Pimsleur is a great series and I think the best way to learn the language outside of a classroom.  My only complaint is that I had a hard time discerning between some of the sounds – for instance b’s and p’s.

  2. jscalev says:

    I am using Beginning Chinese by John DeFrancis. It’s actually two books – the green pinyin edition and the blue character edition. The green book contains all the grammar notes while the blue book shows how to draw the characters.

    Typically with each lesson I do the following.

    1) Practice the characters from the blue book.

    2) Copy the dialog while looking at the blue book.

    3) Move to the green book and, while looking at the pinyin, write the character versions.

    I also have the Intermediate and Advanced texts – each also with two books. These were very tough to come by because they are no longer published.

  3. Portishead says:

    You just have to try the amazing http://www.chinesepod.com It blows all the rest away.

  4. hi!

    You know charactes are key to such languages as Chinese, Japanese and Korean. It’s very very easy to memorize words if you know characters. I was studing characters by developing hobby project – Kanji Character Dictionary. You can see in on the following URL: http://www.kanji.ws.

    By the way, I am practicing MS SpeechSDK and want to add some voice features to the kanji dictionary. Now, I am looking for reliable ASP.NET speech – enabled hosting where I will be able to test typical speech – enabled application powered by MS SpeechSDK and ASP.NET. can you recommend me one?

    Best Regards,

    Slavik

  5. kofi says:

    How long did it take you to study all these? and what is your thought about studying multiple languages at the same time. i have been studying 4 languages at the same time and i feel i could move much faster if i cut it in half(2). in any case i would like to know what ur approach was and time taken to study these languages. Thanks

  6. jscalev says:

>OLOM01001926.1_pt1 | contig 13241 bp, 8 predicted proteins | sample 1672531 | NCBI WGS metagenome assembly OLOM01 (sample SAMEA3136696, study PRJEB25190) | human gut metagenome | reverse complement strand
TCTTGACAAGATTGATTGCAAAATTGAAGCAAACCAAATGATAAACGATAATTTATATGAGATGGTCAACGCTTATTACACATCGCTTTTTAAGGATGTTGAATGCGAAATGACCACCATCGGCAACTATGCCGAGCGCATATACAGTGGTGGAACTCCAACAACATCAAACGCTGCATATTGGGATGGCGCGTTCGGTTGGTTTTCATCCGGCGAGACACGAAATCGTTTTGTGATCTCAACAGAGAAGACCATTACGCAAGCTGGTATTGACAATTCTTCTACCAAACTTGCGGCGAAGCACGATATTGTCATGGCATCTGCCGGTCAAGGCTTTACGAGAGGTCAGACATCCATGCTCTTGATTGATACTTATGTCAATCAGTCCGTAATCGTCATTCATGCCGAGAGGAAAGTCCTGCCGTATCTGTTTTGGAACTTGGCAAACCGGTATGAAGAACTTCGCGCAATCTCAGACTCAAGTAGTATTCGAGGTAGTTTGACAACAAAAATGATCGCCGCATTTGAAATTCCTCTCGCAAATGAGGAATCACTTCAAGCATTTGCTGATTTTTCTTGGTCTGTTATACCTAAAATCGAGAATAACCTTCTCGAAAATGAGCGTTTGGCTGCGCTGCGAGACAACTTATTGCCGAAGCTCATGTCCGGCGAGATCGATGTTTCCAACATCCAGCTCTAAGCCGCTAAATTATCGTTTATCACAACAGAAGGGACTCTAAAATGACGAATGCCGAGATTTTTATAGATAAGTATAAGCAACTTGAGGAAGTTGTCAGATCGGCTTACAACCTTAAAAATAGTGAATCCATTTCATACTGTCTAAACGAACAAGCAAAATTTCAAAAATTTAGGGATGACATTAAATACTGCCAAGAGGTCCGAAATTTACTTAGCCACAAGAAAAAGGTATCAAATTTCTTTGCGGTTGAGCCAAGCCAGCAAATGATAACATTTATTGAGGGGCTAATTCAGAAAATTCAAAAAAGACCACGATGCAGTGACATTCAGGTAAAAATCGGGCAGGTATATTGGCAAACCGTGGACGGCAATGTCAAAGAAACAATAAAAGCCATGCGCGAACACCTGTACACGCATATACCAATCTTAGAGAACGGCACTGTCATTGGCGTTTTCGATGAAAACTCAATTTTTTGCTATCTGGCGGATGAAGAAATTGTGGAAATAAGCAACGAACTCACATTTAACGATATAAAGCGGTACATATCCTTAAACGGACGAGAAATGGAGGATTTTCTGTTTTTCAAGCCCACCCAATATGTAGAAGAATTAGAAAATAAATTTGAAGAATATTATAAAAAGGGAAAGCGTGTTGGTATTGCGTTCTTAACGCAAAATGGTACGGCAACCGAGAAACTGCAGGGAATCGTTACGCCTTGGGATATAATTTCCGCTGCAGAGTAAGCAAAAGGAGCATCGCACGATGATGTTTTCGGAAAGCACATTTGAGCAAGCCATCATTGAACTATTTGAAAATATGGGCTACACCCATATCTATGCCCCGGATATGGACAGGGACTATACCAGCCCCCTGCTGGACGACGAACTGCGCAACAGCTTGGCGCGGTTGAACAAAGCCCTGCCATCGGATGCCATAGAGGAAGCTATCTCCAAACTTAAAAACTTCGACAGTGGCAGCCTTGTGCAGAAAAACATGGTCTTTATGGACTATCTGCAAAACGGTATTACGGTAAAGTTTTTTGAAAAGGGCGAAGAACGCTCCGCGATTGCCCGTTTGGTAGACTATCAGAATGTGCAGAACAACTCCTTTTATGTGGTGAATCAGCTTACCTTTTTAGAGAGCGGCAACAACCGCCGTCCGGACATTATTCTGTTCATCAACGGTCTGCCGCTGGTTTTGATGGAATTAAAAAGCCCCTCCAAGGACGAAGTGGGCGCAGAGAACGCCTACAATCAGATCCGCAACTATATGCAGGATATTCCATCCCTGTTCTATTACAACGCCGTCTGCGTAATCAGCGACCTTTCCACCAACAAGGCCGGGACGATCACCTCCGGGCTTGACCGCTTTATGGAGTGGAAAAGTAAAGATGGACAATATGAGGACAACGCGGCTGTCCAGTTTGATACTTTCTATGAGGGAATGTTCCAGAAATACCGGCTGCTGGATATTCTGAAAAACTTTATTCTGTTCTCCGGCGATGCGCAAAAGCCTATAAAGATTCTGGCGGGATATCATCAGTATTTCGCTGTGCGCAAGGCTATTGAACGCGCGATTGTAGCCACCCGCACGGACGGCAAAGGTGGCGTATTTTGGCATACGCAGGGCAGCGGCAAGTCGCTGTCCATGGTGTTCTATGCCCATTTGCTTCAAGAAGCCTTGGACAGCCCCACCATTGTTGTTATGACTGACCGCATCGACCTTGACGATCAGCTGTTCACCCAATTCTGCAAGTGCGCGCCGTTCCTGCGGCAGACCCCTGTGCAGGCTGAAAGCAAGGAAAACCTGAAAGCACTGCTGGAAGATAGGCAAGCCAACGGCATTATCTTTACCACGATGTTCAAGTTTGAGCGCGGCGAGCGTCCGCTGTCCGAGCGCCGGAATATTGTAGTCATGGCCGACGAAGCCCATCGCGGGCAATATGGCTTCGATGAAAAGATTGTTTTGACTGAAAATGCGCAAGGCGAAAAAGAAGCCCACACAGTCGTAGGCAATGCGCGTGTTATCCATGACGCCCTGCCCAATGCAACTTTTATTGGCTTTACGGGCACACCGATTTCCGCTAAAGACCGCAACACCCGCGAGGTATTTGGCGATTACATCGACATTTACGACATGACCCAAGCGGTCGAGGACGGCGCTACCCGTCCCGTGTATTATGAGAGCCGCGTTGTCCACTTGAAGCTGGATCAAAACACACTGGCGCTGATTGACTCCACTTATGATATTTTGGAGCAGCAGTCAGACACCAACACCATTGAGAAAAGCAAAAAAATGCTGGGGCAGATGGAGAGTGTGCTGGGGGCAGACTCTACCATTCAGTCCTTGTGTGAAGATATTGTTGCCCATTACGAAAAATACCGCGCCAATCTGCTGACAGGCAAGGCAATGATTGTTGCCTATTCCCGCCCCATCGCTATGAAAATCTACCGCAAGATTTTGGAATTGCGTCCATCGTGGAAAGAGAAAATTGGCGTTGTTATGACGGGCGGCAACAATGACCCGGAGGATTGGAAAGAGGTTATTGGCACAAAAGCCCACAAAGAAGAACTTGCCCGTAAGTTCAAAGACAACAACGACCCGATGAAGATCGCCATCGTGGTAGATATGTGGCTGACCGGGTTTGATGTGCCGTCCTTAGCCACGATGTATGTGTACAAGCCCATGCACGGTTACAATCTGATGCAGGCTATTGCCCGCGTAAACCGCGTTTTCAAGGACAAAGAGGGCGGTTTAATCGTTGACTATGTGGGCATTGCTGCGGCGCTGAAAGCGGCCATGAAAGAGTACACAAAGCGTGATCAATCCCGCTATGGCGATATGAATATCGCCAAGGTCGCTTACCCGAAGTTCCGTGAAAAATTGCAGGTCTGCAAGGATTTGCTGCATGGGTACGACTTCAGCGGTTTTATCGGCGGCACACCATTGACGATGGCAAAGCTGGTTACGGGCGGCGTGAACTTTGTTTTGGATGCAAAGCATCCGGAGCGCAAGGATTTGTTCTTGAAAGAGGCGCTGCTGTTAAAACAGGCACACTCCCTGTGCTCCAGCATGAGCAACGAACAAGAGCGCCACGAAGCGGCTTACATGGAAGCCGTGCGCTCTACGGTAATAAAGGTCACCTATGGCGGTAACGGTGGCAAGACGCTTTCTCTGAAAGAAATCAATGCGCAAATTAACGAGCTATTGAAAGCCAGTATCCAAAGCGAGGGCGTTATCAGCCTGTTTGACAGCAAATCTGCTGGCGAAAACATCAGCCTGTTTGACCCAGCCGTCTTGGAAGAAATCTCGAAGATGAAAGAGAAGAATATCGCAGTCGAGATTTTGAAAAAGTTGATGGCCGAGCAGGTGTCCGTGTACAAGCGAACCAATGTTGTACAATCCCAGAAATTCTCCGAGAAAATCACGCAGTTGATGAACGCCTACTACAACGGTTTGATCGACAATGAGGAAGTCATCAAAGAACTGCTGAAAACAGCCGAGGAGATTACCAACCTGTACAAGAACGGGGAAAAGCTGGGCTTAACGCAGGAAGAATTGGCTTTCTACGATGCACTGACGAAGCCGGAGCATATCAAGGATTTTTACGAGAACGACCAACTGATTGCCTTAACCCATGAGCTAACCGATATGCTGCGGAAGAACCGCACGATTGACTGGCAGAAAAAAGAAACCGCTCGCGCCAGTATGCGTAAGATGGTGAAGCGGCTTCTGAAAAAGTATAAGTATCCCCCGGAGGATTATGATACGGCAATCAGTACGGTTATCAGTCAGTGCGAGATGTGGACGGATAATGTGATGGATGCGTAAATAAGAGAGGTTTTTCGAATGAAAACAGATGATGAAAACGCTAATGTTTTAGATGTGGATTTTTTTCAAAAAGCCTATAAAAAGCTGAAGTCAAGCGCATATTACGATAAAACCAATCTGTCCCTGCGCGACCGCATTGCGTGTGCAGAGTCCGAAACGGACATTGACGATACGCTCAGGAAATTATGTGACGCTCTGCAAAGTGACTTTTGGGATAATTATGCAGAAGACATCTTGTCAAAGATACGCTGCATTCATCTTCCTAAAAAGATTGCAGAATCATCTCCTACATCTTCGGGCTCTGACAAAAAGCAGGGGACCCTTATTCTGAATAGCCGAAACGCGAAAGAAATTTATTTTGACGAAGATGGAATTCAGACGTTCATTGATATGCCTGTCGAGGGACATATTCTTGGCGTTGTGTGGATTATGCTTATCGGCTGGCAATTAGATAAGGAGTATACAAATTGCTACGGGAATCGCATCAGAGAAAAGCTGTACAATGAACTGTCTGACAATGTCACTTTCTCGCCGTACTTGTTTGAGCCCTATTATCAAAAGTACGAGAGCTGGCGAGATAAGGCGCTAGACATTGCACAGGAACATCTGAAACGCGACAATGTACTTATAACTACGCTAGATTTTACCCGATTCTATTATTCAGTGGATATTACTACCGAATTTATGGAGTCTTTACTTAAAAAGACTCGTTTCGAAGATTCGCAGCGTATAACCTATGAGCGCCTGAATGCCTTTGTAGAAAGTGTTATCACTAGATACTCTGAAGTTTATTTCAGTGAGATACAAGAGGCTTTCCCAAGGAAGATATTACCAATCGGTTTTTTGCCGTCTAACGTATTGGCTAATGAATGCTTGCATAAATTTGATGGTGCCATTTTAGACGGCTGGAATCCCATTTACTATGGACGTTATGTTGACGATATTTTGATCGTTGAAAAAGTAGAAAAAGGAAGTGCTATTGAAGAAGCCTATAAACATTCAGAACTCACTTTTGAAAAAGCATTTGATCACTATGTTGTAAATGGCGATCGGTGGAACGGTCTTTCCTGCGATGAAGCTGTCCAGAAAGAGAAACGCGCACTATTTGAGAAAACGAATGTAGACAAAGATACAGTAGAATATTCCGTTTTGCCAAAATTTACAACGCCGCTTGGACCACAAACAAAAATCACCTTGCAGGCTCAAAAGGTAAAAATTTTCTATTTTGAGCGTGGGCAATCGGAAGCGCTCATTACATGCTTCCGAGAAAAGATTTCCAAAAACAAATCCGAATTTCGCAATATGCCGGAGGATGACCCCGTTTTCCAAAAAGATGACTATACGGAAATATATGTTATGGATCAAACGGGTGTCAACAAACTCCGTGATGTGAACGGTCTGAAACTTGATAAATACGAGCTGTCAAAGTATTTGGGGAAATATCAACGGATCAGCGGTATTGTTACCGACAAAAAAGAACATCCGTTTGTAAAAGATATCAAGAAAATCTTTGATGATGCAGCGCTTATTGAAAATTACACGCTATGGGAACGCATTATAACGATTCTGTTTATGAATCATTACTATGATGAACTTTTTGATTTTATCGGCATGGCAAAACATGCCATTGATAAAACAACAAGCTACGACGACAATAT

It is generally not a good idea to learn more than one new language at a time. For instance, the only ‘new’ language I am learning right now is Mandarin. Once I have a good understanding of Mandarin, I will start learning Arabic. While I am learning Mandarin, I am also working on strengthening the languages I already know. In terms of time, it varies by language. My estimate is 3 years to learn Mandarin properly. I estimate Arabic will take 2 years. Easier languages, such as Portuguese, will probably only take 6 months.

  7. Brigid says:

    How do you find time to strengthen the ones you have a basic knowledge of and develop those while focusing on learning a new one? I am re-learning Japanese (I knew about two high school years’ worth, but now am reviewing college semester one before I can go on to semester two) while strengthening Italian, which I have about a second- or third-year (again, high school level) strength in. I’m completely forgetting my French, which I had a second/third year high school competency in, and I’ve had to stop dabbling in Arabic and Greek due to lack of time!

    Do you have a system that allows you to review and strengthen in each language while focusing on one? I guess, honestly, I’m trying to focus on two; but, I’d really like to -at the very least- not forget the little I know in the other three!

    (if you have time to reply to this, my email is brigid.strait@gmail.com)